Is there any research-based list of muscles and muscle groups by their volume or mass, in average men (or even any subset of healthy human population)?

It's easy to find statements like gluteus maximus and quadriceps femoris being among the biggest muscles in the body, but without precise data. With some effort I can also find research such as https://www.ncbi.nlm.nih.gov/pubmed/12012082 for specific muscles and extract basic information such as https://en.wikipedia.org/wiki/Rectus_abdominis_muscle#Size (from 3 papers):

It's typically around 10 mm thick (compared to 20 mm thick superficial fat),[2] or 20 mm thick in young athletes such as handball players.[3] Typical volume is around 300 cm³ in non-active indivuals, or almost 500 cm³ in athletes (tennis players).[4]

I can't however find an overview. Any suggestion? Another question asks about relative size with a focus on upper vs. lower body.

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    In lack of reputation I have to write an answer instead of a comment. @Whosyourjay: I'd really like to have access to your spreadsheet! Very impressive work! – David Feb 4 '18 at 20:26
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    @David Here's the sheet – Whosyourjay Feb 27 '19 at 22:54

Here, I made a list :)

#   cm^3    muscle
1   879.65  Gluteus maximus
    674.00  Vastus lateralis
    599.20  Adductor magnus
    580.00  Vastus intermedius
5   531.90  Soleus      
    461.00  Vastus medialis
    458.29  Gluteus medius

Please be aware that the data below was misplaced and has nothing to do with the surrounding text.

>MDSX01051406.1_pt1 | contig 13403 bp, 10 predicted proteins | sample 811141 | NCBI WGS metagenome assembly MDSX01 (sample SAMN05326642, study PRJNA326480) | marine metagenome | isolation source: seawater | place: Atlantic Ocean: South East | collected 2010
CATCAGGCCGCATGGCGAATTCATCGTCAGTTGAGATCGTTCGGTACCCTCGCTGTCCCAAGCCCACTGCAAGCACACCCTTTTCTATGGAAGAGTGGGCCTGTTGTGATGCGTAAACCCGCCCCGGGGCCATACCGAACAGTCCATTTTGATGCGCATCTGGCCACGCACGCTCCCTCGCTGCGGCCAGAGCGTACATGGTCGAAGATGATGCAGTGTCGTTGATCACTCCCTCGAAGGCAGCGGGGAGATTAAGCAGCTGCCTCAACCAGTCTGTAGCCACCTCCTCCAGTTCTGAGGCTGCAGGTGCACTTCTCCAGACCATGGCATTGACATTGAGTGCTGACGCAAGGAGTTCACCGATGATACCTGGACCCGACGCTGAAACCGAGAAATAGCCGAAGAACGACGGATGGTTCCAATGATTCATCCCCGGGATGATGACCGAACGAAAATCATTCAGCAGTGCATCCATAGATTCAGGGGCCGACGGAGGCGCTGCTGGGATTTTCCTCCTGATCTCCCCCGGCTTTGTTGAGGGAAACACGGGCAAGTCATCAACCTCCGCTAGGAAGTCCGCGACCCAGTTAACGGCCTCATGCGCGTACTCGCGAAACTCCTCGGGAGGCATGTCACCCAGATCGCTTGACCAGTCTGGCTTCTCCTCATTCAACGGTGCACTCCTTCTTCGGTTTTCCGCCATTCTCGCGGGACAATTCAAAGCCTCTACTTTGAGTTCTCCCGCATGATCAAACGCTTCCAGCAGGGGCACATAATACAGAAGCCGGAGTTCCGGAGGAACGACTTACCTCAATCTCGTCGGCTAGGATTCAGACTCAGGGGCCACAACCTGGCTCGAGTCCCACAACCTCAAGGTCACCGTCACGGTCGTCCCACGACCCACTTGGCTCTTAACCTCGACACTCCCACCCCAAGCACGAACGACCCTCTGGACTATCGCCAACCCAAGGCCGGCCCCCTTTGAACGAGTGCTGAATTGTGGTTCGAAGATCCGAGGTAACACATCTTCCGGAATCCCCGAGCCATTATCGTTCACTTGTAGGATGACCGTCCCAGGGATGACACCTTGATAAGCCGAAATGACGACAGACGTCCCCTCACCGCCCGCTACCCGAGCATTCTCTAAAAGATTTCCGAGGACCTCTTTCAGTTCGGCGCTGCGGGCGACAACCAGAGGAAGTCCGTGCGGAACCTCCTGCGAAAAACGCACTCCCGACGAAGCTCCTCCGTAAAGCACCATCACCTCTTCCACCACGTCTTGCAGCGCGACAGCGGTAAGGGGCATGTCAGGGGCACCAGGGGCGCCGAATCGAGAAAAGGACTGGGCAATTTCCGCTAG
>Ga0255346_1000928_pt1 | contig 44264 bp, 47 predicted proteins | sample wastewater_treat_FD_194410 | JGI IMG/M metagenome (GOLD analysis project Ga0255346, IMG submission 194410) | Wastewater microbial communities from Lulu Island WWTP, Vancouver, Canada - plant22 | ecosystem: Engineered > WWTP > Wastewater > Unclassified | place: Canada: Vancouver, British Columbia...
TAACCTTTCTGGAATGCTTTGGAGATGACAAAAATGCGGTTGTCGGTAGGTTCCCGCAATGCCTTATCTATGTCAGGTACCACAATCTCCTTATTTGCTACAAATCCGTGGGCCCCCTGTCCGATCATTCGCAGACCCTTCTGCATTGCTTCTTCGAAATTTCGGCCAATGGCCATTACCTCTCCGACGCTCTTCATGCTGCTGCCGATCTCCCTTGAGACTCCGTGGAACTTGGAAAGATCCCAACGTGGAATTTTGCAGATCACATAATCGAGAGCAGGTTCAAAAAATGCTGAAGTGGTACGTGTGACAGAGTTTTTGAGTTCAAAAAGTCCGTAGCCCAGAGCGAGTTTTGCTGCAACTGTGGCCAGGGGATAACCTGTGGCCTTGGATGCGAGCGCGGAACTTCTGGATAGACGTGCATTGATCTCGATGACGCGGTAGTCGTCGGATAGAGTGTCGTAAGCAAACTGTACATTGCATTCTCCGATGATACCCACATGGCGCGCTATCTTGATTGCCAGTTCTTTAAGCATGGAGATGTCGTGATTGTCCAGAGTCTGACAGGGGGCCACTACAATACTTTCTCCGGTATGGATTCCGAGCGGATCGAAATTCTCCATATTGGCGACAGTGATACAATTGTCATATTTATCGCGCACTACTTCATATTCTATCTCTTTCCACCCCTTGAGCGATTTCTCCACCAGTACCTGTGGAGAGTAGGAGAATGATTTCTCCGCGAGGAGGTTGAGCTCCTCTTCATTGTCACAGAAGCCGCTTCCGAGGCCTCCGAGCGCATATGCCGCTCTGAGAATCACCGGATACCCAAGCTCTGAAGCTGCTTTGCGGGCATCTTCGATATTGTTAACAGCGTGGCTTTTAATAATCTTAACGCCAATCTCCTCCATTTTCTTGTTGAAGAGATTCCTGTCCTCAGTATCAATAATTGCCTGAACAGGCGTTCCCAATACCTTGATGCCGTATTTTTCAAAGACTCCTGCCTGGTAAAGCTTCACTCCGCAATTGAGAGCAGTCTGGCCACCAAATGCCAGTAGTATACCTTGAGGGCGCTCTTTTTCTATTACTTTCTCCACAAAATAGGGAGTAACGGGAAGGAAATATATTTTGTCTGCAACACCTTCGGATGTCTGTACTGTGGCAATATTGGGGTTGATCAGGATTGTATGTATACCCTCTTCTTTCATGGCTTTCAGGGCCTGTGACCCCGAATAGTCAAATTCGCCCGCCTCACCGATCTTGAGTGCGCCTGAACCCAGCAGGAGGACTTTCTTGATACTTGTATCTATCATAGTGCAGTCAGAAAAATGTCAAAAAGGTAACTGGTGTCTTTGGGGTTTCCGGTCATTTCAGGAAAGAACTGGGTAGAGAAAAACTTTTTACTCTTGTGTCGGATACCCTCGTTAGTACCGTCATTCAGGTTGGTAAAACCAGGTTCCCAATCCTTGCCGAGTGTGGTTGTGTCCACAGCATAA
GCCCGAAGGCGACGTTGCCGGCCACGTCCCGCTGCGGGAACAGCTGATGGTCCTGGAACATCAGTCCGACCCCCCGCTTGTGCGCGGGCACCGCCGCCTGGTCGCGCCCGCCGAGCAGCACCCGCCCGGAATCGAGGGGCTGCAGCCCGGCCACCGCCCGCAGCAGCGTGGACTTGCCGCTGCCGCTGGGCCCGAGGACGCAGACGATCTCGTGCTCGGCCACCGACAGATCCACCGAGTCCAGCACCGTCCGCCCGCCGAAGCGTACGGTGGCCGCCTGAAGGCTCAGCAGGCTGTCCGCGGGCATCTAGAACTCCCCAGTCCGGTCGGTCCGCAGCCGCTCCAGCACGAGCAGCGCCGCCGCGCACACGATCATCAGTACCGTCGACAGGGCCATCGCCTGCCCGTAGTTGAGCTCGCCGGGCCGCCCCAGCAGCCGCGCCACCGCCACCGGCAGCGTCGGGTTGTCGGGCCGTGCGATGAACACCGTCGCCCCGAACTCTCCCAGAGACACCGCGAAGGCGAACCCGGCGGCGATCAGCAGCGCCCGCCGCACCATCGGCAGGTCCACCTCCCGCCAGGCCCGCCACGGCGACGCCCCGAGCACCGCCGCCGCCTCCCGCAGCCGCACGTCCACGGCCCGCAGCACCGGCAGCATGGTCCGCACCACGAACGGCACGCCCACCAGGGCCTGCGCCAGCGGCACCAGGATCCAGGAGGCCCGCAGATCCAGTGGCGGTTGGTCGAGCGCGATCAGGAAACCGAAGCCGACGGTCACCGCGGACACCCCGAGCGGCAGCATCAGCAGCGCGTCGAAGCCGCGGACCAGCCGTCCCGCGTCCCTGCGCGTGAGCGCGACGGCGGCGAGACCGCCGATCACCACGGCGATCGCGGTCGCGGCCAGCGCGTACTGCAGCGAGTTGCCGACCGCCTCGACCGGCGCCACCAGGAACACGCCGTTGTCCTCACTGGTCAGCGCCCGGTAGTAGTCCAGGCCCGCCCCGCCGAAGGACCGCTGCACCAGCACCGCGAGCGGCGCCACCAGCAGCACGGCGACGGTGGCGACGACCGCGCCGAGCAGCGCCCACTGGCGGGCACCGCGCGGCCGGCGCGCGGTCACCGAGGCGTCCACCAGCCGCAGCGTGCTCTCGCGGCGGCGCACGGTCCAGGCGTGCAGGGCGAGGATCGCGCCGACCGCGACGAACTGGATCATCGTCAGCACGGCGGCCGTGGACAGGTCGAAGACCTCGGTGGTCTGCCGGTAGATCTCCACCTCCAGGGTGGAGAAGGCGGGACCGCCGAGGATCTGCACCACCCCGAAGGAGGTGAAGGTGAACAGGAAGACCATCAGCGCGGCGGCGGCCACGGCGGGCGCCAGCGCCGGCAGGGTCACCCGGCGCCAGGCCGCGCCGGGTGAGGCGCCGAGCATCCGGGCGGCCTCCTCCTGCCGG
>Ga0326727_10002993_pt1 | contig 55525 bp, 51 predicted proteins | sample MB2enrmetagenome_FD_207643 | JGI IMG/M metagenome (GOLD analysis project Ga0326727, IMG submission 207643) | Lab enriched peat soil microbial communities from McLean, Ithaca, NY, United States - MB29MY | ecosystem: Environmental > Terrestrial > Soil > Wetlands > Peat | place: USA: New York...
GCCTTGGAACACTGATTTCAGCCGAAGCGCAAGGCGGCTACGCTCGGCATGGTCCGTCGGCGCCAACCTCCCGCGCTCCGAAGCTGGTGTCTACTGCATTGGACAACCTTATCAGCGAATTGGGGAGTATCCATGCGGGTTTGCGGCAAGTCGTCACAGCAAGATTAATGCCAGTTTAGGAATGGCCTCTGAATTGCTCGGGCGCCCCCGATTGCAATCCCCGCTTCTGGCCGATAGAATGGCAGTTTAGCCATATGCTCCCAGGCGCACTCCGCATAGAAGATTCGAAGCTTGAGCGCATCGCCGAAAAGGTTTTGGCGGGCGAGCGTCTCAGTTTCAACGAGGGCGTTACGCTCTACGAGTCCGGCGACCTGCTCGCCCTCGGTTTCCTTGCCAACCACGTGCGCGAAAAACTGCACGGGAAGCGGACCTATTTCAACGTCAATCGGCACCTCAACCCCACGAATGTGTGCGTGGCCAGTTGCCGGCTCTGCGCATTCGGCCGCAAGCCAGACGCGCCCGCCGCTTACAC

323.45  Rectus femoris
    306.73  Psoas major
10  262.30  Latissimus dorsi        
    256.80  Medial gastrocnemius
    242.73  Trapezius
    233.35  Biceps femoris long head
    231.13  Semimembranosus
15  230.82  Pectoralis major sternocostal       
    210.78  External obliques
    196.47  Semitendinosus
    182.50  Adductor Longus
    181.80  Sartorius
20  180.89  Deltoid (acromial)      
    174.45  Triceps brachii long head
    171.49  Gluteus minimus
    171.23  Lateral gastrocnemius
    166.80  Tibialis anterior
25  164.50  Subscapularis       
    158.35  Rectus abdominus
    149.92  Internal obliques
    147.91  Longissimus thoracis
    147.20  Multifidus
30  143.70  Brachialis

There are a few main papers on this topic, and I combined them as best I could.

All of these are for one copy of the muscle (hence the difference from your rectus abdominus value). Two of these studies use elderly cadavers and one is a simulation. For those, I computed the geometric average ratio where there were overlapping datapoints and used this ratio to extrapolate implied volumes for the remaining datapoints. Anywhere there were 2 or more resulting datapoints I took the linear average. Finally, I used about 10 other studies of individual muscles that aren't cited here.

Gluteus medius, psoas, and erector spinae were particularly hard to get data on. Despite the erector spinae being 843cm^3 in one study, and possibly more, I only found individual data on longissimus thoracis and 2 other of the 9 muscles involved. It could be that at least one of the missing ones belongs on the list.

Let me know if you want more muscles on the list, muscle groups, or my spreadsheet. I'm pretty confident that these top 30 are close, but any further extension to the list might have many missing items.

| improve this answer | |
  • Impressive work! – Nemo Mar 18 '17 at 17:03
  • Neat! But I'm quite surprised that the heart doesn't make it onto this list. – Roger Feb 20 '19 at 16:36
  • From this data, all i'll workout for weight gain now is legs. docs.google.com/spreadsheets/d/… – Gabriel Aug 6 '19 at 21:41

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